Here the killing was not only intentional but also preconceived and coordinated. Despite this reflection, he moved forward and took the victim's life. Example: Imagine instead in the scenario above that the inmate did not coordinate the killing. One day they passed unexpectedly in a hallway during inmate location shifts. The inmate attacks the victim and uses his sock to choke the victim to death before corrections officers can intervene.
What is malice?
He may not have reflected on the act in that instant. If not, it's not first-degree murder. Because he did intend to kill, however, express malice aforethought exists. He may be convicted of second-degree murder. Both first-degree murder and second-degree murder are serious felonies in California. If convicted of penal code section as first-degree murder, the defendant faces 25 years-to-life in the California state prison.
Evidence includes the circumstances surrounding the event.
Code of Laws - Title 16 - Chapter 3 - Offenses Against The Person
It includes the physical evidence and documents or data associated with the event. And it includes the statements that people make, such as a confession by the accused. Because express malice is the "intent to kill," key issues are determining the accused's identity and intent. These are often key areas of focus for the prosecution. Example: In the prison murder example directly above, the identity of the killer must be firmly established.
And the jury may or may not infer intent-to-kill based on the circumstances and the killer's actions. If the shank has the accused's fingerprints or DNA on it, for example, this would strengthen the claim that this inmate was the perpetrator. So would a confession by the accused or statements from other reliable people that the accused did so. Likewise, the shank's length and lethality would be considered. And the number and mode of stabbings would be relevant to whether intent-to-kill was present.
The jury then renders a verdict of guilty on the charge. There are many strategies available to defend against a murder charge based on express malice. Homicides may be legally justified or excused under the law. And the defense attorney may help to establish that the prosecution lacks the evidence to prosecute or convict the accused. The strategies also may demonstrate that the prosecution does not have enough admissible evidence to prove their accusation. Consequently, sometimes the state will drop the charges altogether.
The accused may have killed someone intentionally while defending his or her own life, or another person's. If so, California's self-defense laws may justify the act. If deadly force is reasonable in light of the danger, the law permits a person to use deadly force. Example: Tony is walking home from work in the evening.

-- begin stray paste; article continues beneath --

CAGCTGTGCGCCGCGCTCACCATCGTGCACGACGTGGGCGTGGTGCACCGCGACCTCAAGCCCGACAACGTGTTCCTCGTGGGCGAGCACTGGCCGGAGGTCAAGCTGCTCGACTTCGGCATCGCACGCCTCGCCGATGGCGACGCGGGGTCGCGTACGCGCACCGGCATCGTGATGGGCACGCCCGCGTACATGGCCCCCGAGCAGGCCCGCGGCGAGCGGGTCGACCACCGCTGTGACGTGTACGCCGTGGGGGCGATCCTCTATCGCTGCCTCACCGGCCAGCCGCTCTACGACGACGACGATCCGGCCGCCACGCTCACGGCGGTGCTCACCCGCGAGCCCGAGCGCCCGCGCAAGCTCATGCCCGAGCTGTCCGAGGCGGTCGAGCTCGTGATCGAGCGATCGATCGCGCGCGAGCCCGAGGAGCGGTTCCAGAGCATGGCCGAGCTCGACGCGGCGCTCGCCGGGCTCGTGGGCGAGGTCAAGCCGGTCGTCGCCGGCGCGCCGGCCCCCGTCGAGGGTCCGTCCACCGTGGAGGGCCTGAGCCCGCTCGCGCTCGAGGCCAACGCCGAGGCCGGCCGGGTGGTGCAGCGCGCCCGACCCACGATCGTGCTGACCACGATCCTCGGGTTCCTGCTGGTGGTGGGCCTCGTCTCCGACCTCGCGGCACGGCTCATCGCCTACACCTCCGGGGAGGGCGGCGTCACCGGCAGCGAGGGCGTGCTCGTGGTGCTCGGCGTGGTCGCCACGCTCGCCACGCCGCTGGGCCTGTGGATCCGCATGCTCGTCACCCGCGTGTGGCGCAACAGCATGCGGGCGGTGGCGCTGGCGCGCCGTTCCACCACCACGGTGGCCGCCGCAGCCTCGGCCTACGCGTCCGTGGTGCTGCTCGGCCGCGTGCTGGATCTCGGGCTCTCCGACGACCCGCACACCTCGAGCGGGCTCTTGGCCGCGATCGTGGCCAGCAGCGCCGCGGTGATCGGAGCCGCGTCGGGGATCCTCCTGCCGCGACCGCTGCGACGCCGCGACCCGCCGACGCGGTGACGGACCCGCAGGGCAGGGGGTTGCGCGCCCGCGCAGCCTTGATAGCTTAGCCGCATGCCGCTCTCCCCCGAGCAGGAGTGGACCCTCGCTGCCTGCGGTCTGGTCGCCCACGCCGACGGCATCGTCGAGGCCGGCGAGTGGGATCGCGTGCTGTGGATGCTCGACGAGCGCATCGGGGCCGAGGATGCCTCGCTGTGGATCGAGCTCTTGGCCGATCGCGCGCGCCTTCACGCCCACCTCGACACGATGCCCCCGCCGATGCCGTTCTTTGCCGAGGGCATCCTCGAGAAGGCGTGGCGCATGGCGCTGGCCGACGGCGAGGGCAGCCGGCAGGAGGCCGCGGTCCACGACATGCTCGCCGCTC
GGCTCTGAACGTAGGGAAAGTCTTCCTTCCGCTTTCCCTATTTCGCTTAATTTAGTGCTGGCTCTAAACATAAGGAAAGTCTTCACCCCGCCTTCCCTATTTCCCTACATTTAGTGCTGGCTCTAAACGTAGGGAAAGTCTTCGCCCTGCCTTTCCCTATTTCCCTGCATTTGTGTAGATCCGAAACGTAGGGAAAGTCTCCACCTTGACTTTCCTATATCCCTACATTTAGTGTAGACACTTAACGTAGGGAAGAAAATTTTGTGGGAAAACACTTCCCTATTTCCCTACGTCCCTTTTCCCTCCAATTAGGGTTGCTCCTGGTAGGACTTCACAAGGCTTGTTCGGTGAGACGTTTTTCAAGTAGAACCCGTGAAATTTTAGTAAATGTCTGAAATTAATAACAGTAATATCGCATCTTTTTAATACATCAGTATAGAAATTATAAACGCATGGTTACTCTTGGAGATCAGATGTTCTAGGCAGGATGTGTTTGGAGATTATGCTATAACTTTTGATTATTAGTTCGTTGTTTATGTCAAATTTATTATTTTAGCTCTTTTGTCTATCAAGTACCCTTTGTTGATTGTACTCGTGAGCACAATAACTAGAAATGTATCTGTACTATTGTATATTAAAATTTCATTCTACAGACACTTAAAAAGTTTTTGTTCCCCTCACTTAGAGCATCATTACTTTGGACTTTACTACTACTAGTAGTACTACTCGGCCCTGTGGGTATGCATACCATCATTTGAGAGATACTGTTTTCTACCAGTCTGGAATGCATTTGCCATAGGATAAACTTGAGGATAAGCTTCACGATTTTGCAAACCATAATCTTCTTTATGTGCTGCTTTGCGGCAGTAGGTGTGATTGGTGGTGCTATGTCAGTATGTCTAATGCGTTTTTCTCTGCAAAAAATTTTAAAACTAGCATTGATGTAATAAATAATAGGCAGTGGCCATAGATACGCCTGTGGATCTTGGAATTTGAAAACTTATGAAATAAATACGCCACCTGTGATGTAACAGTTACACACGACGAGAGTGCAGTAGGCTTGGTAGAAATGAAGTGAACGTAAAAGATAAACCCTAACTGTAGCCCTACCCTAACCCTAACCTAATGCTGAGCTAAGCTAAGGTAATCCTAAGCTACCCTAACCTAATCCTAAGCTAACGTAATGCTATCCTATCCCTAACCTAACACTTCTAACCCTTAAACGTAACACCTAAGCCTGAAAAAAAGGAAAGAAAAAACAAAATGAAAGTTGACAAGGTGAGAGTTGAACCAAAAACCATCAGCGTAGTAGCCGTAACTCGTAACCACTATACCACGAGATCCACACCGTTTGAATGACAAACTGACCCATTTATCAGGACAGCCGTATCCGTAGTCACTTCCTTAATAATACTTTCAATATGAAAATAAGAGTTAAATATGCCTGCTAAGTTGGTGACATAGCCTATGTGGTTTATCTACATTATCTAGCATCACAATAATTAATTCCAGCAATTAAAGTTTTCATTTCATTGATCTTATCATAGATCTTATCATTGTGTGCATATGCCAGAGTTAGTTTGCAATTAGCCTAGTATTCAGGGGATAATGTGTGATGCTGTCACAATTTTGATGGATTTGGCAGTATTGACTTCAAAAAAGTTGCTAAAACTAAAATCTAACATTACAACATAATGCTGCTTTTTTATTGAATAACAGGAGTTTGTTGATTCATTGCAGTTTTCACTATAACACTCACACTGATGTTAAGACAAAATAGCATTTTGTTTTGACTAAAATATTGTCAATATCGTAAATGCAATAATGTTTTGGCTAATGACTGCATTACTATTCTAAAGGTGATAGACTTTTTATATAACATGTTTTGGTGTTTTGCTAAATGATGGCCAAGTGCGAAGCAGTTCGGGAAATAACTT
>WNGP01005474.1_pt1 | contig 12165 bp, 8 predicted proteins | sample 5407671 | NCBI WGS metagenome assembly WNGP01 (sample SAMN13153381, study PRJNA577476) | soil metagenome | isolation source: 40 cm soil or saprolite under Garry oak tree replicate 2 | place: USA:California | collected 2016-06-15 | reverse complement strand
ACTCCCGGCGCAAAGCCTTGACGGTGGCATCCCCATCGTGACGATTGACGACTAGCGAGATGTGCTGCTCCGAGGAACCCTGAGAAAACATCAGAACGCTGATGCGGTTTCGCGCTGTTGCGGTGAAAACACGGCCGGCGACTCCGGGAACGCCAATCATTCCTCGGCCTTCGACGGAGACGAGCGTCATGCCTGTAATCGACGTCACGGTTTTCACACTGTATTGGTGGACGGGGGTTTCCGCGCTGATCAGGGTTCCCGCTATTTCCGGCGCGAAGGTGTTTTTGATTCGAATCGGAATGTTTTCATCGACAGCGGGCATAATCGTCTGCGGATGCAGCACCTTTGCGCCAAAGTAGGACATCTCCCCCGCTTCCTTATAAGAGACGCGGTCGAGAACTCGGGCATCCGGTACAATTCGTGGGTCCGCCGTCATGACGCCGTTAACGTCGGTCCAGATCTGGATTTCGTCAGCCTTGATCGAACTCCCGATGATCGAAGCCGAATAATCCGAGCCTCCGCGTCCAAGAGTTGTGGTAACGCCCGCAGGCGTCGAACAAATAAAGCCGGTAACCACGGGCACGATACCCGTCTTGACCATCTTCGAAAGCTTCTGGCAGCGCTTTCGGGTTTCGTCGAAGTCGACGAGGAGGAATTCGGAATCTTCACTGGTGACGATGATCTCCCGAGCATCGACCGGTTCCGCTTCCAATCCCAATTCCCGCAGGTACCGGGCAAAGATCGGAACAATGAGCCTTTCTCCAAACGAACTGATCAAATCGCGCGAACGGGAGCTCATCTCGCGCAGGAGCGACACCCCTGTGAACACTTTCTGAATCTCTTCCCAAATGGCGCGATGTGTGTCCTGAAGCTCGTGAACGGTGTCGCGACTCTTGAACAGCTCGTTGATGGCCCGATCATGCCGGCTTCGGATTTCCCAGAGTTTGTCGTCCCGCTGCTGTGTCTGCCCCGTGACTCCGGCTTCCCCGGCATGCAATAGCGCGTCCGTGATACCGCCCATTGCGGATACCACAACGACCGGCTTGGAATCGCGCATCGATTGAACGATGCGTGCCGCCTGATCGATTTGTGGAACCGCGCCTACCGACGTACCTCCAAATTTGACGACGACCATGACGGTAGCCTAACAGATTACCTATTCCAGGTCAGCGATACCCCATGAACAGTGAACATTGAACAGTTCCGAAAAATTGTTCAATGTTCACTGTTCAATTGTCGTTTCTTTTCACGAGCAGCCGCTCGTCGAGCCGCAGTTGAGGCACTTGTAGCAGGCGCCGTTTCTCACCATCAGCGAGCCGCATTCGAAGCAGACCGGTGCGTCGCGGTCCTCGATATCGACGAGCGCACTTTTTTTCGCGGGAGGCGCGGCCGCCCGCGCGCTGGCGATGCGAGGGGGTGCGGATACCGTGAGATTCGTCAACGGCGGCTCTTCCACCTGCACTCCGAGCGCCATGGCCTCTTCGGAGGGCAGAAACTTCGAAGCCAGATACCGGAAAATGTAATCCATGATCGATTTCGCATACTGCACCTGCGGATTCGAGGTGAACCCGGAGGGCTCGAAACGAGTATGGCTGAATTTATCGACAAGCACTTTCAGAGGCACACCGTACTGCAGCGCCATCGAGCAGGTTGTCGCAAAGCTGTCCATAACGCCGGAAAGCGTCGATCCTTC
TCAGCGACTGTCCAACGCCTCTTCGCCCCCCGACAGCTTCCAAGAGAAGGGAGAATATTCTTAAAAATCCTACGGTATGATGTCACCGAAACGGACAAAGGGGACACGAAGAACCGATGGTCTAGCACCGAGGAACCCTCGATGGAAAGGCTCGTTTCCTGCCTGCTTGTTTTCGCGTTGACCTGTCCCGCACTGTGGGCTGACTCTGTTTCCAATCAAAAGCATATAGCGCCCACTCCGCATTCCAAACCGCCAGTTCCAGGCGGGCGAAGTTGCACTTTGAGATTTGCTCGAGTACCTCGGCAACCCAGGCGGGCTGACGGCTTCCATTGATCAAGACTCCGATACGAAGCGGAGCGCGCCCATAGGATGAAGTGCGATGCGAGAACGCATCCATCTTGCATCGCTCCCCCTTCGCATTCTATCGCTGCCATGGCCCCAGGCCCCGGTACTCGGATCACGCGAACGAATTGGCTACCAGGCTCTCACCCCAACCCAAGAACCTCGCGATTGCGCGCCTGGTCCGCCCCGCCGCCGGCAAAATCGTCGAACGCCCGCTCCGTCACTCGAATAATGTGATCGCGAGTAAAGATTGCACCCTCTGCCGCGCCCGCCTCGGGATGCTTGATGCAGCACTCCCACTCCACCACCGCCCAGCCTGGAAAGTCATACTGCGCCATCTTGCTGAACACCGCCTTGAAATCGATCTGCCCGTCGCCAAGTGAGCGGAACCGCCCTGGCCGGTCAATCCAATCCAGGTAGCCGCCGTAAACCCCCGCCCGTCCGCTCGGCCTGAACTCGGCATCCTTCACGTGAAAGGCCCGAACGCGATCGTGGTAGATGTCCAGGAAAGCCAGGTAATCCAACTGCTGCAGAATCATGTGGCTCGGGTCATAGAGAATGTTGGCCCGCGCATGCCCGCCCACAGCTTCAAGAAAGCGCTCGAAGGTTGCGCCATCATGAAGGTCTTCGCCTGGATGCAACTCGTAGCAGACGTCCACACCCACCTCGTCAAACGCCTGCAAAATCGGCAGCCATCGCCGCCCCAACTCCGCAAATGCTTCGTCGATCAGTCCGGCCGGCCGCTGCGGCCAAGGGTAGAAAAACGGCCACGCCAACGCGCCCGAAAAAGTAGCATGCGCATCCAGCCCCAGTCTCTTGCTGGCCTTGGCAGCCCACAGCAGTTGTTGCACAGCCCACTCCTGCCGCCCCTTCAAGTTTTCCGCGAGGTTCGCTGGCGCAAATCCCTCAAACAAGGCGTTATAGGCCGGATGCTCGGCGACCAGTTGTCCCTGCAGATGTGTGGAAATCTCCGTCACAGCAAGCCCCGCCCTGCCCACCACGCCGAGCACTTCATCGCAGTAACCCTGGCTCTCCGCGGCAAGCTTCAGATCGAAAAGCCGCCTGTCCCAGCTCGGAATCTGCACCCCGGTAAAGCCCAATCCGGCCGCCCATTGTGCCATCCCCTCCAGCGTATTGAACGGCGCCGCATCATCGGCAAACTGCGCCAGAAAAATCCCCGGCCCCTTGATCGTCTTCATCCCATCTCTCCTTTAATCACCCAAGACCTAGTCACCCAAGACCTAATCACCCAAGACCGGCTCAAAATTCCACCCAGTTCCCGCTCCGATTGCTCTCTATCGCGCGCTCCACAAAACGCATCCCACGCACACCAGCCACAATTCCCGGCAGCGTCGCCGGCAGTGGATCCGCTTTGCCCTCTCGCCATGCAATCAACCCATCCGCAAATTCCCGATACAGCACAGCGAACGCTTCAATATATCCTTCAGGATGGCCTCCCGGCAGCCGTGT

An aggressor approaches him with a knife and demands money. Tony pulls out of small handgun he legally carries everywhere. He shoots the aggressor, who dies.
Here self-defense law likely permits Tony's actions, given the circumstances. Tony's use of deadly force was legally justified. He was faced with a deadly threat: a man with a knife who was robbing him.
And reasonable people may have used deadly force to protect themselves in such situations. If a person's beliefs about the threat or use of force are not reasonable, imperfect self-defense may apply. Example: In Tony's situation above, imagine that the aggressor doesn't try to rob Tony.
Instead, the man is playing a dice game on the sidewalk. The man tells Tony that he's busy on this side of the street. He tells Tony to walk home on the other side of the street "unless he wants a black eye. Here self-defense law probably does not excuse the killing. Tony's reaction was not reasonable under the circumstances.
- Code of Laws - Title 16 - Chapter 3 - Offenses Against The Person.
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He used deadly force without an imminent threat of death, serious bodily injury, or being the victim of another forcible or atrocious crime. He was threatened with a black eye. But most people wouldn't feel the need to kill the aggressor in light of this threat. Tony's beliefs about the threat against him and need to use his gun may have been sincere. His crime may be lessened from murder to voluntary manslaughter.
This is known as "imperfect" self-defense. He did kill intentionally and illegally. But at least he thought he was acting lawfully. The insanity rule in California may excuse killings done with express malice.
inimated.tk Where the accused meets the standard of the M'Nagten test, he or she is entitled to a verdict of "not guilty by reason of insanity. Example: A woman is suffering from severe post-partum depression. Her mental illness begins to affect her thoughts about the life and death of her baby.
From the Life of Joseph F. Smith
She begins to believe that the death of her baby is necessary for its eternal salvation. She drowns the baby in the bathtub. In this case express malice is present. The woman intended to take the life of her baby by drowning her. However, if she didn't understand the nature of life and death due to her diagnosable depression, she may be excused under the law. Likewise, if she believed that society would in fact favor the drowning of her baby as the proper thing to do, she may be excused.
When speaking with a suspect, the police must not violate constitutional rights. And, for a killing to be a murder, there typically has to be either an intent to kill, or, at minimum, conduct so reckless that it is punishable as murder. Murder usually is broken down into degrees. First degree murder punishes premeditated killings, the killing of especially vulnerable people such as children , and unintended killings done while intentionally committing another serious felony.
This last kind of first degree murder is called felony murder. Most people equate premeditation with long term planning.